Pictures of World War I

Each Worth 1000 Words…

The Other Side of History: German World War I Pictures

In 1914 there were less than twenty photographers employed within the German Military. During the period of the war they produced vast numbers of photographs. The ones that were archived were not personalized thus they were captioned as having been taken by a ‘German official photographer’. Many of the pictures were posed and used to document military equipment, uniforms, men and for propaganda.

In 1727 a German professor, Johann Heinrich Schulze, proved that the darkening of silver salts could record words. This combined with the camera obscura provided the basic technology for the development of photography in the early 20th Century. Thus Germany was a leader in the art and science of photography when WW1 started.

Hans Hildenbrand, was one of the official photographers contracted by the German regime to document the war. He was the only practitioner of color photography to record the war from a German perspective. His photos are mostly from Alsace and Champagne in 1915 and 1916.

The Doppel-Sport Panoramic Camera was created in 1912 by Julius Neubronner in Germany to take aerial photographs.It was carried by pigeons and used by the Germans to spy on the French during World War 1.

Strict German censorship prevailed with regard to the photographic records. The photographers had instructions as to what they could picture. They were not allowed, for instance, to photograph weapons systems, strategically sensitive facilities or technological advancements that the Allies could benefit from.


The German photographers produced images, seen on this site, of the military command and regimentation of soldiers ‘marching’ to war, being transported to where the fighting was and the horrors of trench battles along the European fronts. On the eastern front, picture ‘landscapes’ of soldiers in Russia, from the Baltic to the Black sea.

There are pictures of trenches being dug, fortified, lived and died in. Images of the injured; German medical military service was very organized but there were more men wounded than anticipated and at the fronts the doctors had to improvise, thus medical treatment often took place under primitive conditions.

The majority of soldiers killed in World War I were never identified because they were blown apart by shellfire, sucked into the mud or buried under tons of falling earth. Mass grave sites are seen throughout the regions.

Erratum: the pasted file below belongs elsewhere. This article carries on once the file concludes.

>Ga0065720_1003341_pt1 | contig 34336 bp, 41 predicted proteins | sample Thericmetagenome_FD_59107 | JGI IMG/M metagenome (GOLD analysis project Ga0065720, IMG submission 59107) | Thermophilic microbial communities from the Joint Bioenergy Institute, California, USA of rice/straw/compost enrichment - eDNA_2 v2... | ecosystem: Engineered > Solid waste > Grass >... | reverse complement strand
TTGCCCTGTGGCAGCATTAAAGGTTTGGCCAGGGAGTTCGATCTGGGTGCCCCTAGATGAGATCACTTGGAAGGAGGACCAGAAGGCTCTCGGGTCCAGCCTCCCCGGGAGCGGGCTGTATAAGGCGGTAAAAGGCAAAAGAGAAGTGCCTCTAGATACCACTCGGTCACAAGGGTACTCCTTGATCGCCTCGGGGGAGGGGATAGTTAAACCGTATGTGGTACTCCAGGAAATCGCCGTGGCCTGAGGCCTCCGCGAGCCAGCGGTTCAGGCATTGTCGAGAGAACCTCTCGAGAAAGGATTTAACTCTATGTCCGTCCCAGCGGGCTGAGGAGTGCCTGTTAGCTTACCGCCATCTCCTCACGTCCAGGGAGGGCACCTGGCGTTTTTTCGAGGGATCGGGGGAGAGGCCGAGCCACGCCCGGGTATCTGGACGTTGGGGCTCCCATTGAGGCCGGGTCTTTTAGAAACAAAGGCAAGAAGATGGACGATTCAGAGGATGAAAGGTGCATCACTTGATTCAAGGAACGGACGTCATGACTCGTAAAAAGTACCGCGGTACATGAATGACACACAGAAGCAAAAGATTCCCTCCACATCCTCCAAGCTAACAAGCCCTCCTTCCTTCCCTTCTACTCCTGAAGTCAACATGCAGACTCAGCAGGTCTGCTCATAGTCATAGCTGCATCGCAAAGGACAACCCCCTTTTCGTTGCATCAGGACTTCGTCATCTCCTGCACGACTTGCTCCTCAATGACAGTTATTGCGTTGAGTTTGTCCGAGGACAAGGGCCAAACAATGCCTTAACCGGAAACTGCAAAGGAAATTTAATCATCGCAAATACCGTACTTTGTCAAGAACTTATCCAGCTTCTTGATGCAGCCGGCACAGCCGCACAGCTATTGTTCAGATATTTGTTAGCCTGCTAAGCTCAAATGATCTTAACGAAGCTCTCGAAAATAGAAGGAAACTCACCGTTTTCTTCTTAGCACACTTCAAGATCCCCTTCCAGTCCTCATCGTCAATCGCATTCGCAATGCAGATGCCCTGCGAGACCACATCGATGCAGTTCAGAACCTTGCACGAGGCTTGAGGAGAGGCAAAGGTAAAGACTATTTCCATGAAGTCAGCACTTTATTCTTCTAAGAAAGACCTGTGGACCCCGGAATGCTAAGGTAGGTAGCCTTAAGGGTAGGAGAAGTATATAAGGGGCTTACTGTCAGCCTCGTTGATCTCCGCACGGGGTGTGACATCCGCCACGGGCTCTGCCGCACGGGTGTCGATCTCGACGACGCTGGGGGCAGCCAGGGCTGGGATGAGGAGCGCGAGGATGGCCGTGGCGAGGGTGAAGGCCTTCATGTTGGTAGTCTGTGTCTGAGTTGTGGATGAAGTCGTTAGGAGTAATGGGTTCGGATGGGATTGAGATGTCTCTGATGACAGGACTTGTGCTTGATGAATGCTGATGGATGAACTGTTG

There are portraits of men in uniform. One classic picture, from an historical stand point, is of three German soldiers posing for a photograph. The man on the right is Gefreiter A. Hitler. At his feet his pet dog, a small white terrier.


The Luftwaffe aerial combat pilots were seen as chivalrous heroes engaged in honest and impressive one-on-one fighting. Germany had in Manfred von Richtofen and Oswald Boelcke two of the most famous aces of all. Their photographs regularly appeared in newspapers making them the celebrities of their day.

Pictures of the Reichswehr, the Kaiserliche Marine and the Luftwaffe were taken mostly for military recording and propaganda.

The German involvement in Central Power areas; the Ottoman Empire and German territorial regions, was minimal since the German manpower was needed in Europe. Thus wartime German pictures of these regions are rare. For example: The Battle of Tulkarm took place in 1918. The only available German and Ottoman records are Liman von Sanders’ memoir and the Asia Corps’ war diary. Ottoman army and corps records disappeared during their retreat.


Upon the collapse of the Central Powers at the end of the war in 1918 the Germans as well as the winning Allies destroyed and lost many of the German records including the photographs.

The German government did not keep records of surviving soldiers from either of the world wars.

In Germany, there is no culture of remembrance because the war carries the stigma of defeat and is viewed as the precursor to the rise of Adolf Hitler, World War II and the Holocaust.


World War 1 Germany and Central Powers Pictures